Dopiazeh (Double Onion)
This is the lunch my mom would have ready for me in Esfahan, back when I was in high school… about 18 years ago. Iran’s school system is competitive, intense, and was even more tormenting to me, since my stay in Canada left me with a weak science base to work with.
Education is highly valued and sought after by both sexes in Iran, and unfortunately, one’s social acceptance, class, dignity and pride hinges on their job title, degree, and grades. If you take away all the hours I studied in my room, in the classroom, and a couple of hours of sleep at night, you’d be left with lunch hours.
Walking in through the front door of our house, inhaling the aroma of lovingly prepared Persian food, and being greeted by mom’s smile was among the main highlights of the day. She would make me a plate, while I yapped about school and broke into giggles for no reason (so I was told). Calmly, Maman would look at me and say “ghadr in rooz ha ro bedun ke sar hichi mikhandi” meaning “cherish the days you laugh for no reason”.
As we get older, and more burdened with social responsibilities and the self-imposed pressure to measure up to our collective norms and values, we find less humor in everyday existence. Unstoppable titters give way to laughs that only come about with the assistance of a professional comedian, or a well written screenplay.
If you ever had the good fortune of watching Tibetan Buddhist monks or teachers, they might strike you as ‘childish’, since they lack seriousness and find many things a source of delight and laughter. Most observers find their glee contagious, and join with chuckles, even when they fail to see the humor in the situation……and there is nothing wrong with that. Laughing should not have a proper reason.
This the picture of one of my teachers, Tulku Sang-Ngag Rinpoche trying the Macarena dance (photo courtesy of Radd Icenoggle Photography). He’s having fun, isn’t he?
Now, back to the food that motivated my philosophical rant. I can’t even remember what my mom called it (maybe Goosht-o Piaz?), but noticed it being referred to as Dopiazeh (Double Onion) by some. There is two ways to go about cooking this dish, and I have a preference for the crunchy oven roasted potatoes. Persians include a moderate amount of frying in their cooking, but I prefer to skip the entire process and bake in the oven, which is healthier and less labor intensive.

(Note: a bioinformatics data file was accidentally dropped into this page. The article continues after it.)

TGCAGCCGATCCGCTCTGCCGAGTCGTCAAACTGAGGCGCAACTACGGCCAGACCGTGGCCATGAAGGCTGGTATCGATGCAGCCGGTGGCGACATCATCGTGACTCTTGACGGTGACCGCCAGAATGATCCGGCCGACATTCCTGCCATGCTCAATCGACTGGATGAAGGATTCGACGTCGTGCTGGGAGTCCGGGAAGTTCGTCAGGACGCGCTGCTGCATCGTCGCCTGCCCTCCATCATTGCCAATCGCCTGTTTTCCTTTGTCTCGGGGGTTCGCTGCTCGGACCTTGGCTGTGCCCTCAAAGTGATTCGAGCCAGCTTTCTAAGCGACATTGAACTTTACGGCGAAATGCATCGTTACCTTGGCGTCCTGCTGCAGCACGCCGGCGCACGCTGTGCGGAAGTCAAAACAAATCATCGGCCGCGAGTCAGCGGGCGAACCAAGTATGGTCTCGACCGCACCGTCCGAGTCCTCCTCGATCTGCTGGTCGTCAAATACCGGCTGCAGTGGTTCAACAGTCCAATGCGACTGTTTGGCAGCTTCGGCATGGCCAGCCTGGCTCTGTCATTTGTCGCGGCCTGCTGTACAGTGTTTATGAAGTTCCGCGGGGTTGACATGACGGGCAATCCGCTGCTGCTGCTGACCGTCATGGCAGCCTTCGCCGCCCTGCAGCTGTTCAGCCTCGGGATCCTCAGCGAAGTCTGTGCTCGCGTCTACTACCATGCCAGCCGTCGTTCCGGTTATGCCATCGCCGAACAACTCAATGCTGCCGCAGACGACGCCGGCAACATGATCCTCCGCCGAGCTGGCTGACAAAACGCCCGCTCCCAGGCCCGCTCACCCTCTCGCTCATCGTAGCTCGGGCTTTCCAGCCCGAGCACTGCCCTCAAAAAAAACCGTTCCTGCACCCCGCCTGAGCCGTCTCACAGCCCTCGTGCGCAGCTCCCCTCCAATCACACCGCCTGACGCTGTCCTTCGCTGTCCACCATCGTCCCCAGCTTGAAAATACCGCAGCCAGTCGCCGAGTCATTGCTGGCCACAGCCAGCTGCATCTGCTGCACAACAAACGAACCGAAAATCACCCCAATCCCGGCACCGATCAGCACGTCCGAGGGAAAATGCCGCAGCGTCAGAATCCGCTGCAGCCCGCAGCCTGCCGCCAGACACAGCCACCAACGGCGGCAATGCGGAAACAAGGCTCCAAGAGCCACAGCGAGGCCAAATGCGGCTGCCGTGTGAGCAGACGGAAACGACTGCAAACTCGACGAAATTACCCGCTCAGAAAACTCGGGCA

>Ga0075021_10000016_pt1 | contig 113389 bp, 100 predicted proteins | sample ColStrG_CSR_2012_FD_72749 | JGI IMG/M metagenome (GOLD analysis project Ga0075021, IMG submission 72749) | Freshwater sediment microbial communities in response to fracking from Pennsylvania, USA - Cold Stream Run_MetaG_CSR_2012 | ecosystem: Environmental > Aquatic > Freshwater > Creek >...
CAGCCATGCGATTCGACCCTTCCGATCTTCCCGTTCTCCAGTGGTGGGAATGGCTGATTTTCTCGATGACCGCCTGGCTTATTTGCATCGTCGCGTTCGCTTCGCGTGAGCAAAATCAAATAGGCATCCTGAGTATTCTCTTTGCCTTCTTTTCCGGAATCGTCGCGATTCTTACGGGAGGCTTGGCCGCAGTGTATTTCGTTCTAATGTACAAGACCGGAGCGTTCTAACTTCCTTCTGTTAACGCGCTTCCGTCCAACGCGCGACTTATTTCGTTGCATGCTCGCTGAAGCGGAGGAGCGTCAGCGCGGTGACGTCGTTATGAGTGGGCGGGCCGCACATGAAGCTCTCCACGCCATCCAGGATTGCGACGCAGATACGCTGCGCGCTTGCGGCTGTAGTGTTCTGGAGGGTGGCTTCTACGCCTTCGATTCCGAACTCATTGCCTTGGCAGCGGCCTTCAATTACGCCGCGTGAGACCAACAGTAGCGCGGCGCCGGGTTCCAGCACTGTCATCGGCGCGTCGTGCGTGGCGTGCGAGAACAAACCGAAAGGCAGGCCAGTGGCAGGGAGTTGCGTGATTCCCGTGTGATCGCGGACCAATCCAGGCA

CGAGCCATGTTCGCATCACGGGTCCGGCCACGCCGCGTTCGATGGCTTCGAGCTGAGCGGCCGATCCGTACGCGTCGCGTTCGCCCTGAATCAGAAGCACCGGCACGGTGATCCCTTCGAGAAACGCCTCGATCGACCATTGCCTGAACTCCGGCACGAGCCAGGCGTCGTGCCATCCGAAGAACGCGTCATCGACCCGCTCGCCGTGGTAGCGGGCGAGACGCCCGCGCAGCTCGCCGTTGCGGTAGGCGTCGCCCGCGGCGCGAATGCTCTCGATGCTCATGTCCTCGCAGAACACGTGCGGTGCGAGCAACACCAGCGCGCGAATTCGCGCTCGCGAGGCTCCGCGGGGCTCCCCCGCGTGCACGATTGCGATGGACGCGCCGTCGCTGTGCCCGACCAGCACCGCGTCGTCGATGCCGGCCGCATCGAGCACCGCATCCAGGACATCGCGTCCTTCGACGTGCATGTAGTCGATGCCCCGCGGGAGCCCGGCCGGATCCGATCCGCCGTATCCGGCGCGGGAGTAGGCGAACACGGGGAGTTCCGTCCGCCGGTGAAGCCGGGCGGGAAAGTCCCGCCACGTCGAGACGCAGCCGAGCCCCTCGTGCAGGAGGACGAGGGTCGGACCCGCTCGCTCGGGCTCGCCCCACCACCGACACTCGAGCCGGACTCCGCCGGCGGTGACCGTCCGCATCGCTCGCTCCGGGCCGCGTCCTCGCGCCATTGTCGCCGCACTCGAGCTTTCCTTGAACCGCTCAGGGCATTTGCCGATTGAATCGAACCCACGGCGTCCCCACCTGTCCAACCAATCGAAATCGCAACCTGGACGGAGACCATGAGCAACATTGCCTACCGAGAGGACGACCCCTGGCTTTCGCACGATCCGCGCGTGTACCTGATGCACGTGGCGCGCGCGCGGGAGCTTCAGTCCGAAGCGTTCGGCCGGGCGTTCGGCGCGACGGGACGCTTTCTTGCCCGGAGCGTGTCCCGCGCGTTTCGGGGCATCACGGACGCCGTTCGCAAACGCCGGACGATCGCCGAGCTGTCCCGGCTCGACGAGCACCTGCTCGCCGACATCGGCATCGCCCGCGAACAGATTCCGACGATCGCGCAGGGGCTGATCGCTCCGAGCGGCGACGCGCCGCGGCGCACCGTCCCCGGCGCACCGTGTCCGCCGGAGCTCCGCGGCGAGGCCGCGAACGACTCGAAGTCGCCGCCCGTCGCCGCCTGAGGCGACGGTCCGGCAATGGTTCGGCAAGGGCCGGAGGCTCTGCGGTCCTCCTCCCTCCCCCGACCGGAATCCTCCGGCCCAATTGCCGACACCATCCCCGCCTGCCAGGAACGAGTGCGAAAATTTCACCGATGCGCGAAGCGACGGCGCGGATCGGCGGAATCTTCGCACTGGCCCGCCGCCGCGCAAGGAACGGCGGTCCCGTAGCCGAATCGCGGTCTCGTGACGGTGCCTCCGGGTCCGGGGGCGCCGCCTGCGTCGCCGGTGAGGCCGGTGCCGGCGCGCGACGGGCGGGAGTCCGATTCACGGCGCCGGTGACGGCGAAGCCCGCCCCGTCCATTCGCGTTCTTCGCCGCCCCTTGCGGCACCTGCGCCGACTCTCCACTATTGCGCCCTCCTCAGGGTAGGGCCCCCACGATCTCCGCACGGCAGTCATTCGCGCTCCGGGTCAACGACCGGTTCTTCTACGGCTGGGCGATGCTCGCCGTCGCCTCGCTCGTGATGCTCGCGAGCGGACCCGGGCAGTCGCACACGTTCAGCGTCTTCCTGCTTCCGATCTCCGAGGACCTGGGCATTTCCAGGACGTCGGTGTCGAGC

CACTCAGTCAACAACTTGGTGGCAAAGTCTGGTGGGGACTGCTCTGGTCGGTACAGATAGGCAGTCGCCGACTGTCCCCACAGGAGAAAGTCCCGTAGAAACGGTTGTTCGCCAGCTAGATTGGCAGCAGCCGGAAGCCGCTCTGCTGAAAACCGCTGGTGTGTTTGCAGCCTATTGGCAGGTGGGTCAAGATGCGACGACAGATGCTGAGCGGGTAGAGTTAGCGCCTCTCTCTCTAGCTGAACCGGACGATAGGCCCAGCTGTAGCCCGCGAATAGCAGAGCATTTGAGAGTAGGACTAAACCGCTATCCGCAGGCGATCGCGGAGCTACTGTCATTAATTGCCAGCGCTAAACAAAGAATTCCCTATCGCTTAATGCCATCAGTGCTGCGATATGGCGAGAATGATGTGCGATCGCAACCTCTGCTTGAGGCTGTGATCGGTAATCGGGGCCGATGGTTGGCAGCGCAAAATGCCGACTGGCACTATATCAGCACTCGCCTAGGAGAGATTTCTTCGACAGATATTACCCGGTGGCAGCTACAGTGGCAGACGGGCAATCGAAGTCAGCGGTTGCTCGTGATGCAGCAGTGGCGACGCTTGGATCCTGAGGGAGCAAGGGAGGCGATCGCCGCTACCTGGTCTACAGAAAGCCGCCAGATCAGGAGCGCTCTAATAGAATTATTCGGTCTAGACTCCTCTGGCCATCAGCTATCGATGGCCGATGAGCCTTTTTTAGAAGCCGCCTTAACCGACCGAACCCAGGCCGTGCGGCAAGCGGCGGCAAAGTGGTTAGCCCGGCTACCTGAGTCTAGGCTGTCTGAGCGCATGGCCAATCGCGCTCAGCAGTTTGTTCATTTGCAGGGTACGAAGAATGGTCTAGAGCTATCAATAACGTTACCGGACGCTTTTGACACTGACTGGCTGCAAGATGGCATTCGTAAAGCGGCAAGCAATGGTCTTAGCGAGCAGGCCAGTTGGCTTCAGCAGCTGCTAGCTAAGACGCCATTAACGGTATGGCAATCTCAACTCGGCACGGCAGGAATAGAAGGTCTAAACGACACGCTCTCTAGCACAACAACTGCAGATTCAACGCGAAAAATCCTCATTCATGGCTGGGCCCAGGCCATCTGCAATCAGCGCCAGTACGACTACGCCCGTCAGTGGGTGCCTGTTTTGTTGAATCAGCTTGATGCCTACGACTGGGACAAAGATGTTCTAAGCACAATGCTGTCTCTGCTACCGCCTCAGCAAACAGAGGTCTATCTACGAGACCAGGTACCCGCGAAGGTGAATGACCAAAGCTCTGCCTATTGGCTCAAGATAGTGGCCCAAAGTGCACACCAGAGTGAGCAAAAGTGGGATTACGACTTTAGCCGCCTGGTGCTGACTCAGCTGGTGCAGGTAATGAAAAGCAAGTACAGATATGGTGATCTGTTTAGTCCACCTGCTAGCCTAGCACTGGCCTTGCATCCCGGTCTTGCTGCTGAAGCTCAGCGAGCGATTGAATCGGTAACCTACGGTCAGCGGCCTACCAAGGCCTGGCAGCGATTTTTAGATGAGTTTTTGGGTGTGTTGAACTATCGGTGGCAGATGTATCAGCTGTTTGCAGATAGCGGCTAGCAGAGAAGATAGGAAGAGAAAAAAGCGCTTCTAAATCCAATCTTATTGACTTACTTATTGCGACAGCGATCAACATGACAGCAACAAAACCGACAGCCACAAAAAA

- 1 lb ground meat (beef, lamb, etc.)
- 2 large onions, peeled and diced
- 3 garlic cloves, minced
- 4 med. russet potatoes, washed, peeled and diced into cubes
- 4-5 Tbs tomato paste
- 1 tsp turmeric
- salt and pepper to taste
Time~ 1- 1.5 hr
- In non-stick pan over med heat, saute onions in enough oil/butter ’till translucent (~10 min). Lower heat and saute longer ’till partially caramelized (~ 15 min or more). If desired sprinkle some sugar to help with browning.
- Add minced garlic and cook (1-2 min). Stir in the turmeric ’till fragrant (~1 min). Use more oil or sprinkle a bit of water to keep the spices from burning.
- Add the ground beef and cook on med. heat (~15 min) while breaking up the clumps as best as you can. Season with salt and pepper.
- Add a 1/2 cup of hot water and tomato paste and mix well.
- Toss in the cubed potatoes, the second batch of the chopped onions and stir. Cover and cook on med.-low heat for at least 45 minutes or ’till the potatoes cook. Add more water if needed.
- Ideally the potato chunks remain firm and the onions a bit under cooked for an extra onion flavor.
- In an oven safe dish, toss potatoes with enough oil/butter. Sprinkle some salt and and roast in the oven @ 350 Fahrenheit ’till they get crispy (~ 45 min).
- Meanwhile, add the second batch of chopped onions and cook ’till tender.
- Mix in the roasted potatoes just before serving.
Serve over rice or with pita bread (closest bread to Persian naan) along with creamy yogurt or sabzi (fresh herbs).
If desired, sprinkle sumac liberally or squeeze some lime over it.
Befarma sare sofreh